The seminal legislation enabling the federal government to use ADR was the Administrative Dispute Resolution Act of 1996 (ADRA). That statute authorized the agencies’ use of ADR process to resolve disputes with the federal government and directed the convening of an interagency task force to facilitate and encourage the development and expansion of ADR programs. The President appointed the Attorney General as the leader of the Interagency Working Group and created four sections in specific subject matter areas:

Since its inception, the Interagency ADR Working Group has broadened its scope to include subcommittees for Arbitration, Ethics, Collaborative Governance, Environmental ADR and other areas.

The Interagency ADR Working Group has submitted two Reports to the President regarding ADR programs through the federal government. These are detailed account of the current programs in every federal agency. In addition, the Memorandum on Environmental Conflict Resolution (ECR) was released in 2005 and this directs agency EDDR efforts.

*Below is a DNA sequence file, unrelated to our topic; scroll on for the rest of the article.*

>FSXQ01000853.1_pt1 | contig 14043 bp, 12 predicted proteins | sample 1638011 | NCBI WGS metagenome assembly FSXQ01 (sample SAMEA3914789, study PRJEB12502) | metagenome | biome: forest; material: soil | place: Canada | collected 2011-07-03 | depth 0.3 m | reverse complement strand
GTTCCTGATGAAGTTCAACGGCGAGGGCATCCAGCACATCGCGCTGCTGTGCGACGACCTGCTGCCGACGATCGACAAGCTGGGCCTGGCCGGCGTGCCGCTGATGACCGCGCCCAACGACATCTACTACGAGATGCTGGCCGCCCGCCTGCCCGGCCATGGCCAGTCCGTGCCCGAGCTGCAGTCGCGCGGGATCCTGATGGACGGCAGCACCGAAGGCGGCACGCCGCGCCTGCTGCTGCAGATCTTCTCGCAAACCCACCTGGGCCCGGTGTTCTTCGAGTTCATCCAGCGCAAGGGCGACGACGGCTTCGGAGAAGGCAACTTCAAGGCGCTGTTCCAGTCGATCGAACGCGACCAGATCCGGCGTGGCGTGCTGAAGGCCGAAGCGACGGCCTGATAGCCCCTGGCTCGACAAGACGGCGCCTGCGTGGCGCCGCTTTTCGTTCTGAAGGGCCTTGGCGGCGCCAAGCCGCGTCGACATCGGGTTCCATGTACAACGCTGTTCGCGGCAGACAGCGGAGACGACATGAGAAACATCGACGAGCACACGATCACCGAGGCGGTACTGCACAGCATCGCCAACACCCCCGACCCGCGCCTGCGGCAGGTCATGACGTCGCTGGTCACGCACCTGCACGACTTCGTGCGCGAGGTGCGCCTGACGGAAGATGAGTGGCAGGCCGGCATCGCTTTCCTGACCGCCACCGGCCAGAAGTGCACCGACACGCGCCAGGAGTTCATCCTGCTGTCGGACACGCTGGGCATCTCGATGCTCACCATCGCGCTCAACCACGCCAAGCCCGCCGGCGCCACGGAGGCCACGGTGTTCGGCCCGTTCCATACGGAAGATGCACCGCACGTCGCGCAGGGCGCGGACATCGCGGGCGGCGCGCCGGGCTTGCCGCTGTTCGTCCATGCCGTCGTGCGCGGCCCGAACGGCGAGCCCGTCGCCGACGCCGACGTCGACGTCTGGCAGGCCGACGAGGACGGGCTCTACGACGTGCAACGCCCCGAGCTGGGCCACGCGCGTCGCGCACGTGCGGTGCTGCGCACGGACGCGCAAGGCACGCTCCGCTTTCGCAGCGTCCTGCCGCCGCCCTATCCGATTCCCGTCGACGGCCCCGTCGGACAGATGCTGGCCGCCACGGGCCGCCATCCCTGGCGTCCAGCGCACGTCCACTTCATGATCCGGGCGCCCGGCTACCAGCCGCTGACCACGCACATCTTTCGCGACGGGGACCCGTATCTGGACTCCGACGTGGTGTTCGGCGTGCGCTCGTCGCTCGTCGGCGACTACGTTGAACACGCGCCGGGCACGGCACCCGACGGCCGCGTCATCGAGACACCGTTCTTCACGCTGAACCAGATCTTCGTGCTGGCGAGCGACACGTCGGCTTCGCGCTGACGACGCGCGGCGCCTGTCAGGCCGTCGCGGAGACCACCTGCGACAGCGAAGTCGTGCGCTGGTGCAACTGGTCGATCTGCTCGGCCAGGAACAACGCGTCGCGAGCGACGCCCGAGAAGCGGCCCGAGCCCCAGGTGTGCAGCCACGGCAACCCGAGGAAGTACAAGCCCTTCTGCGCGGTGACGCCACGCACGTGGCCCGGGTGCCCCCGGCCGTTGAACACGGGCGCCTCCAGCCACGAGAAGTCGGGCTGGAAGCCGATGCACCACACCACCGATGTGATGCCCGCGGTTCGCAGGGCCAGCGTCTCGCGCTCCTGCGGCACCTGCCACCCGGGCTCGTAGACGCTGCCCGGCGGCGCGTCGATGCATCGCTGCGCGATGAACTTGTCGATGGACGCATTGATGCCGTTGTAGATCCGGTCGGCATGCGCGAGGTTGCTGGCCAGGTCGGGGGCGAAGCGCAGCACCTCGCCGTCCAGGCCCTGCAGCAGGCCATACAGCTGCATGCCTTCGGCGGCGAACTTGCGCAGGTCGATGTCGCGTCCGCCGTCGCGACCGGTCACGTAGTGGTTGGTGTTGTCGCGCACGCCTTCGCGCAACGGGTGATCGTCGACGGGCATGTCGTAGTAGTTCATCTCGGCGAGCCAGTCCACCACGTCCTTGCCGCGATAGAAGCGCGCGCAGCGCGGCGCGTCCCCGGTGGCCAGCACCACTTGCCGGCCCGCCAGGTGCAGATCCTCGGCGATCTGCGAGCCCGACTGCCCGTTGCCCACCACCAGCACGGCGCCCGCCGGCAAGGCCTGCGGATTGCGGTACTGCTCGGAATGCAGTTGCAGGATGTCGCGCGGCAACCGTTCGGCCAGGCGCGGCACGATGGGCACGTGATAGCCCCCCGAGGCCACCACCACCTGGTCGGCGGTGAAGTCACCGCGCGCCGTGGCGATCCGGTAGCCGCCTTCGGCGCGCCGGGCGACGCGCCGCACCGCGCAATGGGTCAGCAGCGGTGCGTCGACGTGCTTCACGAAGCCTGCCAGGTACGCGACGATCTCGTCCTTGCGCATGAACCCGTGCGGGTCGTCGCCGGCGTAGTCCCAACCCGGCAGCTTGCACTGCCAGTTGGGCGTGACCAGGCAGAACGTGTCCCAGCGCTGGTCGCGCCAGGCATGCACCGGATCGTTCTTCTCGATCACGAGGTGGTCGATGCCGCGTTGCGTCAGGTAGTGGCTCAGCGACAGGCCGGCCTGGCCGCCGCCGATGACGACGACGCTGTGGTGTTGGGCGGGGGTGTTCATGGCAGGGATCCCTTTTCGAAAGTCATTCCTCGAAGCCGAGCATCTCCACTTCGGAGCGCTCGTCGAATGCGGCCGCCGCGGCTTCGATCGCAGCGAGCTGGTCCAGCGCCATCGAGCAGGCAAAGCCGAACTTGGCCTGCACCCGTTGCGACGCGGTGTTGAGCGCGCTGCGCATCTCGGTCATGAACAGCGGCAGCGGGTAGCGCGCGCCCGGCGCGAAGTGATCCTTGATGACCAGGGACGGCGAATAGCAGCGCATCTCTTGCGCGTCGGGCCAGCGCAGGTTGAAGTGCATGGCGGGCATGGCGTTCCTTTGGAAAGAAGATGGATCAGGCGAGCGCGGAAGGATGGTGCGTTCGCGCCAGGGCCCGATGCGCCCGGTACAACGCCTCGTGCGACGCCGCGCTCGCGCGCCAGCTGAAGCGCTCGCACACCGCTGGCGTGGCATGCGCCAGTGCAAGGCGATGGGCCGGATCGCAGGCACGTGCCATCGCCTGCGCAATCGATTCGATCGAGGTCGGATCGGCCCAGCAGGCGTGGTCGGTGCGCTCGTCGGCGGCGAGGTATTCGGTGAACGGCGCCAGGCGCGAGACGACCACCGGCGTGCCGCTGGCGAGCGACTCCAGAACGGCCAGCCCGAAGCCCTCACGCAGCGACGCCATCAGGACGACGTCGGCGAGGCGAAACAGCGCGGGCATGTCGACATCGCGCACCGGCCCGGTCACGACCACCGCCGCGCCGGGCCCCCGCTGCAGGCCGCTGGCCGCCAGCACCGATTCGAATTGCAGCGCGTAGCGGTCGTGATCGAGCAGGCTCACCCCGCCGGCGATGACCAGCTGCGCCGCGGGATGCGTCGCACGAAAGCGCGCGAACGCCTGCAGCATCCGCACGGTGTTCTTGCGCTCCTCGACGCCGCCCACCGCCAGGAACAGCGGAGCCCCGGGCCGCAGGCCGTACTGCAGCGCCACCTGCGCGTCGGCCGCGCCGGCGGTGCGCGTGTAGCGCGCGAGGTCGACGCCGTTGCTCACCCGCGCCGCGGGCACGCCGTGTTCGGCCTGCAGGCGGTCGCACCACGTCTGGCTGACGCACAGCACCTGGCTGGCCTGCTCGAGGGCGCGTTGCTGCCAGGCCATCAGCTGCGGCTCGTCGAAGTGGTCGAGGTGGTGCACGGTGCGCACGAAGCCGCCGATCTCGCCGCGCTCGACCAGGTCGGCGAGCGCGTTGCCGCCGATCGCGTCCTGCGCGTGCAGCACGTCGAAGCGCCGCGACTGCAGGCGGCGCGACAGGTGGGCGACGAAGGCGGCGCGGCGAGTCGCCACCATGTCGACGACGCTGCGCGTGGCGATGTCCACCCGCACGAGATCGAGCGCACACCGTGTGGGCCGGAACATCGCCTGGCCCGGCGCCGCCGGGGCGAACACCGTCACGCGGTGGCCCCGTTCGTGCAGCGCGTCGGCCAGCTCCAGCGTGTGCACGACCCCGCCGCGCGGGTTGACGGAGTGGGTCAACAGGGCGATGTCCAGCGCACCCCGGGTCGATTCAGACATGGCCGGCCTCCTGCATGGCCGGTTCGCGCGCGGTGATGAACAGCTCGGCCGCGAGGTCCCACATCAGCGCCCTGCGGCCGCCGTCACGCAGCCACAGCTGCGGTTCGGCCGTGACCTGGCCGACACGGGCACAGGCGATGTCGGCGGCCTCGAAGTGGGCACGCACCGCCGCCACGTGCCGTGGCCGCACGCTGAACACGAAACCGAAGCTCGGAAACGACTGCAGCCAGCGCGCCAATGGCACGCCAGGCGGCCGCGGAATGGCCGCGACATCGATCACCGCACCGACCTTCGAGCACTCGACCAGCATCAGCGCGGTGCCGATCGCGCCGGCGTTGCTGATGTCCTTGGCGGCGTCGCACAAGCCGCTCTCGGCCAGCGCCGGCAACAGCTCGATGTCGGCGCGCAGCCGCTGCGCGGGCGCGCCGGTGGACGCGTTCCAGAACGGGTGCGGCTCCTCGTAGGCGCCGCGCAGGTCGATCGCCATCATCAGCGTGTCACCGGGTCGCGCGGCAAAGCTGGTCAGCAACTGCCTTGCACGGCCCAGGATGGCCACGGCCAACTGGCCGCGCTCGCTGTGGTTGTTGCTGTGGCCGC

Executive Actions

Reports to the President

What is the Interagency Alternative Dispute Resolution (ADR) Working Group?

We are the central forum and resource for information about the federal government's use of ADR. We advance the use of ADR through:

  • Coordination of multi-agency initiatives
  • Promotion of best practices and programs
  • Dissemination of policy and guidance

Federal ADR Programs and Contacts


By Mail:

Joanna M. Jacobs
Director and Senior Counsel
Office of Dispute Resolution
U.S. Department of Justice
950 Pennsylvania Ave., NW, Suite 4529
Washington, DC 20530-0001

By Email: